It’s been close to a century since we established how quantum mechanics “works,” and we still don’t know what it really means — and that, says cosmologist Sean Carroll in the video up top, may make QM the most embarrassing subject in all of modern physics.
What’s embarrassing, says Carroll, isn’t that there remain unanswered questions about quantum mechanics, or that there’s debate within the physics community regarding its significance. In science, uncertainty, skepticism and deliberation participate in a powerfully deductive dialectic that enables us to rework our understanding of nature — to step back from what we think we know, re-assess our preconceived notions, and bring forth newer, more fully formed views of our Universe. This notion — that science advances not in spite of uncertainty, but because of it — is precisely why Stephen Hawking bet against the discovery of the Higgs Boson. In physics (as with pretty much any scientific field), unanswered questions and internal debate are, almost invariably, wellsprings of progress.
Not so with quantum mechanics, says Carroll, who claims that what’s truly embarrassing about the physics of the very small is that questions surrounding its significance have gone unanswered for some 80 years, “with very little… immediately demonstrable progress, even though it’s such an important question.”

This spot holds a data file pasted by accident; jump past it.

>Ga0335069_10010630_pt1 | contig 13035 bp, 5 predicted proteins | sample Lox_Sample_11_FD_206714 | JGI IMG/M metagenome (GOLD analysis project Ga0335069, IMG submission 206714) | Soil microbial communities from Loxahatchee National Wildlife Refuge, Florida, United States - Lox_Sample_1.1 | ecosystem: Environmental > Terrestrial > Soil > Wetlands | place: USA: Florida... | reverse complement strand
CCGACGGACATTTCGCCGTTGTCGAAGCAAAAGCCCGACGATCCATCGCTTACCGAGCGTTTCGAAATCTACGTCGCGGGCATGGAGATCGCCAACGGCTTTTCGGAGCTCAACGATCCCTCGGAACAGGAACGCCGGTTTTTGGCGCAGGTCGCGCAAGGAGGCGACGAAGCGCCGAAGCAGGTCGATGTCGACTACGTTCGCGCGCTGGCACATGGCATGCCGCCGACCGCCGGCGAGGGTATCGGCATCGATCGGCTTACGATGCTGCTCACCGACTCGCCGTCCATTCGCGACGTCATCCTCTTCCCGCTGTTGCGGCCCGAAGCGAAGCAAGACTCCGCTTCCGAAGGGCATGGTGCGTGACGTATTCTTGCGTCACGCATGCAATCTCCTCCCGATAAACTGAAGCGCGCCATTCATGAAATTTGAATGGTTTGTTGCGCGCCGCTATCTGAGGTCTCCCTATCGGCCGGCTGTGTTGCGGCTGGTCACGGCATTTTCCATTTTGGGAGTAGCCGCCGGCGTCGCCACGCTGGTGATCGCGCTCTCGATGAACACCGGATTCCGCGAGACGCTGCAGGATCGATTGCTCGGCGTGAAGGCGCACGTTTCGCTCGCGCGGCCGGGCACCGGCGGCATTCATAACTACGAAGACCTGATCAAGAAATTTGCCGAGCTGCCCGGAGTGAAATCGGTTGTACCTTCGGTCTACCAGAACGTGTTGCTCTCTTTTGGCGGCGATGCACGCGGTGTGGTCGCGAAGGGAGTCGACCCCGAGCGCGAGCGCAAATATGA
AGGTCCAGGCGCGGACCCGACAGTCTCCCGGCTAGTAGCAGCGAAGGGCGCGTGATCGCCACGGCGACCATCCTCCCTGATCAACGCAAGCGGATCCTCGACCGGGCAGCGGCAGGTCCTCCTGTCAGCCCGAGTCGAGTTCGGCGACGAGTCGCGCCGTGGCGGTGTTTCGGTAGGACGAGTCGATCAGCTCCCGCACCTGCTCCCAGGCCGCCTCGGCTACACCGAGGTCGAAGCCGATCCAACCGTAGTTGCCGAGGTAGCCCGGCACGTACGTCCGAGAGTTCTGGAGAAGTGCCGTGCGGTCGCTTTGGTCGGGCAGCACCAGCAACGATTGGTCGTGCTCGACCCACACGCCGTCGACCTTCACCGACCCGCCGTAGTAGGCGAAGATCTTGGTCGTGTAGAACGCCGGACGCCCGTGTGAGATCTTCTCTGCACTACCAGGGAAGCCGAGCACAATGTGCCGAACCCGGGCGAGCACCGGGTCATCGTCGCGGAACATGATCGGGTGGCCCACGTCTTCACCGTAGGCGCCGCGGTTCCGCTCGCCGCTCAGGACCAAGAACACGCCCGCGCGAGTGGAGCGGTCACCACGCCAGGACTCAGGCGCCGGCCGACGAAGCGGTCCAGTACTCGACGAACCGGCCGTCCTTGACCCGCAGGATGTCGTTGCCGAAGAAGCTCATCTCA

“It seems to me that we have not been been trying to answer this question with as much vigor as we should,” Carroll continues. “What is quantum mechanics, really? I mean, that’s like saying ‘what is the Universe?’ What more important question is there than that?”
At just shy of 15 minutes, this video’s a bit long for anyone with an attention span conditioned by the internet, but we highly recommend watching the whole thing. Carroll’s explanations are lucid and intriguing, and the points he levels are compelling without being condescending. All-in-all, it’s as good an introduction to QM as it is an exploration of the present state of the field.
For more, check out Carroll’s blog entry on the subject of QM-as-embarrassment over at Preposterous Universe.
Choices? The universe splits when the observer makes a “choice”? Consciousness or free will manipulate the environment, too an extent. My simple brain would think that the universe is split into possibilities or parallels before the choice, then merges into one after the choice is made.
As long as humans try to put QM in a box w/ definitive circumstances there will be fear and doubt instead of joy and natural, evolutionary consciousness.
After seeing Sean Carroll’s presentation at Skepticon 5 shown on Youtube, I have little regard for his narrow minded interpretations and sensationalism stances on the subject of physics.
Is it really the question of the day whether there is a consensus on the nature of quantum physics, given that every early consensus about deep science in the past has been wrong? Or is the lack of consensus a positive sign of diverse investigation and the messy-ness of human collaboration needed to truly probe the complexities facing us as humans trying to understand a universe that is octaves more complex than our ability to individually process and comprehend?